Brian Iddon, a Labor Party member, led a panel of parliamentarians last year in reviewing information on biosimilars, which resulted in several recommendations for protecting patient safety. The European Medicines Agency had approved eight biosimilars as of last October when the review was conducted.
“At present, biological drugs are mainly used in a hospital setting, but it is expected that they will be prescribed in the future by general practitioners and dispensed by community pharmacists,” Iddon said.
As biosimilars become more common, automatic substitution for innovator products should be prohibited, and all biologics need to be prescribed by their brand names to avoid accidental substitution, Iddon said at the Wednesday’s debate. Furthermore, biosimilar product labeling should contain information on the potential dangers of substitution, he said.
Dawn Primarolo, also a Labor member of the House of Commons and minister of state for Public Health, pointed out that current UK law does not allow substitution without first asking the prescriber. She noted that a recent safety announcement from the Medicines and Healthcare products Regulatory Agency (MHRA) cautioned against generic prescribing of biologics even though prescribing drugs by their generic names is generally promoted as a cost-saving measure (DID, Feb. 5).
Iddon recommended that all biosimilar products bear a black triangle symbol, which denotes drugs that are new to the market and require robust safety monitoring. Additionally, pharmacovigilance and the yellow-card system of reporting adverse drug reactions need to be strengthened, and a database is necessary to track adverse reactions to biosimilars across all of Europe, he said. The yellow-card system is run by the MHRA and is used to collect information from health professionals and patients on suspected adverse drug reactions.
Primarolo confirmed that the MHRA has launched initiatives to increase the use of the voluntary yellow-card reporting system. Regulators are working to ensure that physicians who report adverse reactions to biosimilars provide the brand and batch number of the product, she said.
Iddon also proposed an awareness campaign to inform the public about biosimilars and associated safety issues.
In response to the debate, the British Generic Manufacturers Association (BGMA) urged members of Parliament to take into account the significant cost savings that competition in the biologics market produces.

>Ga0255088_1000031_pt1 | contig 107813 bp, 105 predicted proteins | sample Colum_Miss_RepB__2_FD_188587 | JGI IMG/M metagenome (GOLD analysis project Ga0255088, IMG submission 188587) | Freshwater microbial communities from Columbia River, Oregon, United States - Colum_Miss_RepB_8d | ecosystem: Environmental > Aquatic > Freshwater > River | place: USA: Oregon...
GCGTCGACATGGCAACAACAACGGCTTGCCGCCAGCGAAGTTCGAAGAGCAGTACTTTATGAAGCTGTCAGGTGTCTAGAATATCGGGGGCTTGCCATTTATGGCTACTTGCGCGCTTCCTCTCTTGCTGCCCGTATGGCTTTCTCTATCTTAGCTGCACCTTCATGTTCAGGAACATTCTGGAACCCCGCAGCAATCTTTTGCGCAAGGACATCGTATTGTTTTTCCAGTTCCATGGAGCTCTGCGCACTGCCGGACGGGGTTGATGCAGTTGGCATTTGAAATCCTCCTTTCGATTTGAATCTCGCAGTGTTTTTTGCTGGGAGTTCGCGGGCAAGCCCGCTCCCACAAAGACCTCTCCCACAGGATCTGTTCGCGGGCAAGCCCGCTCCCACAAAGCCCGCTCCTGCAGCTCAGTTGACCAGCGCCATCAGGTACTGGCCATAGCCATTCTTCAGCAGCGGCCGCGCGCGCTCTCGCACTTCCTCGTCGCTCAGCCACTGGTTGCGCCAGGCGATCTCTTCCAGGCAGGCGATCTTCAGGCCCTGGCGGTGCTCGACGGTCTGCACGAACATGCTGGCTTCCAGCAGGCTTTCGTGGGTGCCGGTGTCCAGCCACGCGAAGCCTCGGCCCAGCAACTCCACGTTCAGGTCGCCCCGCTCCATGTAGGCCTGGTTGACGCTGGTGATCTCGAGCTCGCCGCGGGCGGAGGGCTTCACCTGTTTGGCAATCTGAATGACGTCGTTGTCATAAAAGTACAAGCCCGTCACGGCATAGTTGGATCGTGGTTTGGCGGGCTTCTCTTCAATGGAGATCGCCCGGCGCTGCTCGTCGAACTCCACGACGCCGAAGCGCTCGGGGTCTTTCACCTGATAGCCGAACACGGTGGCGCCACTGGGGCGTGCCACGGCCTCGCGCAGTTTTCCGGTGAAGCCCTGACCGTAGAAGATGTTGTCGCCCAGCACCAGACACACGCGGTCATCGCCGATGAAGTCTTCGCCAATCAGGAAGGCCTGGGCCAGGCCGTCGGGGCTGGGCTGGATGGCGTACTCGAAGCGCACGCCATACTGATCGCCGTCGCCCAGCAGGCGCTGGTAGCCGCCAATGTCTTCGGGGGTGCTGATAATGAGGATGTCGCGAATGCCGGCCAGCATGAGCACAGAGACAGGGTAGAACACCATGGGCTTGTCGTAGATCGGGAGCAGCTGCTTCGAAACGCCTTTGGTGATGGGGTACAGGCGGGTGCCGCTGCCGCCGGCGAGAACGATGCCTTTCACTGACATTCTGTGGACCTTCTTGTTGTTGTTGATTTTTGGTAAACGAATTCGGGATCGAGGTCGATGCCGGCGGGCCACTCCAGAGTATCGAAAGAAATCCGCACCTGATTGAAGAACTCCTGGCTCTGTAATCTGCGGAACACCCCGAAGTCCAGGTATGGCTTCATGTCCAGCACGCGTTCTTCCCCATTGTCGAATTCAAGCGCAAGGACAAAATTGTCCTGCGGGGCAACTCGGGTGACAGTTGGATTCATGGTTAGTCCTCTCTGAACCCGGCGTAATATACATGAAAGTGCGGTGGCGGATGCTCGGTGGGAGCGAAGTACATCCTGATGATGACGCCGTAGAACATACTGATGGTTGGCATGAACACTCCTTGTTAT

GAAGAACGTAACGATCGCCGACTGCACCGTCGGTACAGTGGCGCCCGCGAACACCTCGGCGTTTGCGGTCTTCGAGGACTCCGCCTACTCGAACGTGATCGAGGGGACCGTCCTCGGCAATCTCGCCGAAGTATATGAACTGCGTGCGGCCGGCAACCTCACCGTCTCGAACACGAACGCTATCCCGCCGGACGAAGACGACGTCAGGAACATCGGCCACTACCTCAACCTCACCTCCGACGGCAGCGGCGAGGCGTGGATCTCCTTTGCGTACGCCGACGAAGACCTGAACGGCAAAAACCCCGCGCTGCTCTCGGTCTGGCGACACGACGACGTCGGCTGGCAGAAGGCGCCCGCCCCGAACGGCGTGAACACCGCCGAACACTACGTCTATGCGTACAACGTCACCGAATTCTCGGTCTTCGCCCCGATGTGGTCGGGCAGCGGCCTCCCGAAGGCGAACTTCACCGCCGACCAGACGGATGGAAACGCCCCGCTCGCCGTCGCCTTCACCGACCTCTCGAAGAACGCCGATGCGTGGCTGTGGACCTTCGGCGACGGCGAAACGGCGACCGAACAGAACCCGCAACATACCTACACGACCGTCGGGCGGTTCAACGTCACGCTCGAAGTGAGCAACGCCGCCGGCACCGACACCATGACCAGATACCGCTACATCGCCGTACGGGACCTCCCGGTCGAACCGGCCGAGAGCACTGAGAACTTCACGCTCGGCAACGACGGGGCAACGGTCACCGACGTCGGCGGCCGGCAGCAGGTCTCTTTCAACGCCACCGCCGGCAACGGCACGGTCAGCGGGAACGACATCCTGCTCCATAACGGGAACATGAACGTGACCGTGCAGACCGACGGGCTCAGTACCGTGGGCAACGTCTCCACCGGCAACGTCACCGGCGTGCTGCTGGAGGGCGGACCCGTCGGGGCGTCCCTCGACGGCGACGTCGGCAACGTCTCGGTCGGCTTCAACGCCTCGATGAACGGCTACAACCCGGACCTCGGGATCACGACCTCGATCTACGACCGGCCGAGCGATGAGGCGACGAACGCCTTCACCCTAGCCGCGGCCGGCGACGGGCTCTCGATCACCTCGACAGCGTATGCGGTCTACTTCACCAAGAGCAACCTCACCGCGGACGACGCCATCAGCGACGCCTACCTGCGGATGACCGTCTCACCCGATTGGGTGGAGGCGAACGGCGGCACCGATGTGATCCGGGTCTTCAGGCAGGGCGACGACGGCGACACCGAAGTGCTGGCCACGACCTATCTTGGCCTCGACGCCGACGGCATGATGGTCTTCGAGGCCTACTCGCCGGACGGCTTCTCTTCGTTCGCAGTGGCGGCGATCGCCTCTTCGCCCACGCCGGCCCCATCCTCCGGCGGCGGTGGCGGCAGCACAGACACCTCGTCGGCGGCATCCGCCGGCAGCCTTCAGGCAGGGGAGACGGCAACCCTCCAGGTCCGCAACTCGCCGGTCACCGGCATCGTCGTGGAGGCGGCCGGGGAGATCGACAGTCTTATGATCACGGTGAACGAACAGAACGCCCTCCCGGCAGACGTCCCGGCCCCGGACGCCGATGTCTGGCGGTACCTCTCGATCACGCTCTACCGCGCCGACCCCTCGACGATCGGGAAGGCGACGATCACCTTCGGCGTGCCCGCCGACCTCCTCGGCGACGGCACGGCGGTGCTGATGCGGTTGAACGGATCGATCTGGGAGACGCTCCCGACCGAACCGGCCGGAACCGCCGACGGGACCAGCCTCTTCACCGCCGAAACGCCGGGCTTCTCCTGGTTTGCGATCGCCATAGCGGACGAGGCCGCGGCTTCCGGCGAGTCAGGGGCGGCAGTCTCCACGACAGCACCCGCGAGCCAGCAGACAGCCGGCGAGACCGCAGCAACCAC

“Without this competition, the prices of the originator products would remain artificially high,” BGMA Director Warwick Smith said. “Similarly, this competition stimulates research into new originator medicines.” — Breda Lund
Amgen’s experimental osteoporosis treatment denosumab increased bone density at multiple skeletal sites in early and later stage postmenopausal women, the company said in citing the results of a pivotal Phase III clinical trial.
The trial enrolled 332 patients with early and late-stage postmenopausal osteoporosis. Results appeared in the Journal of Clinical Endocrinology and Metabolism.
Patients received twice-yearly subcutaneous injections of denosumab for two years. They had increased bone mineral density (BMD) at all sites measured, including highly cortical areas of the skeleton, which account for 75 percent of skeletal mass and are key to the overall strength of vertebral and nonvertebral sites.
Denosumab treatment significantly increased lumbar spine BMD compared with a placebo after 24 months and produced significant increases in BMD in the hips, wrists and total body. Time since menopause did not influence the BMD response to denosumab, an investigational, fully human monoclonal antibody.
Serious adverse events (SAEs) were reported for 18 subjects (11 percent) in the denosumab group and nine subjects (5.5 percent) in the placebo group. The higher incidence of SAEs in the denosumab group was primarily caused by eight subjects who had infections that required inpatient treatment, while just one patient on placebo had to receive such treatment.
However, the overall incidence of infections reported as adverse events was approximately equal between the two groups, and the clinical investigators did not consider any of the infections to be related to denosumab treatment. The incidence of other adverse events was similar between the two arms of the trial. The most common of these events were arthralgia, nasopharyngitis and back pain.
Amgen is running a separate pivotal Phase III registrational study examining the impact of denosumab on fracture risk reduction in women with postmenopausal osteoporosis. The results of this large study are expected in the second half of this year.
Last September, Amgen reported that denosumab increased patients’ lumbar spine BMD by 10.6 percent (DID, Sept. 21, 2007). — Martin Gidron
Sandoz has announced the launch of a generic version of Antizol, an injectable drug for treating ethylene glycol or methanol poisoning.
The company said this week that it would market generic Antizol (fomepizole) in 1.5-gm/1.5-mL single-dose vials.
Jazz Pharmaceuticals’ Antizol is indicated as an antidote for poisoning from ethylene glycol, such as antifreeze, or methanol, either alone or in combination with hemodialysis.
The drug had sales of approximately $14 million last year, according to Jazz’s full-year 2007 earnings announcement. — Breda Lund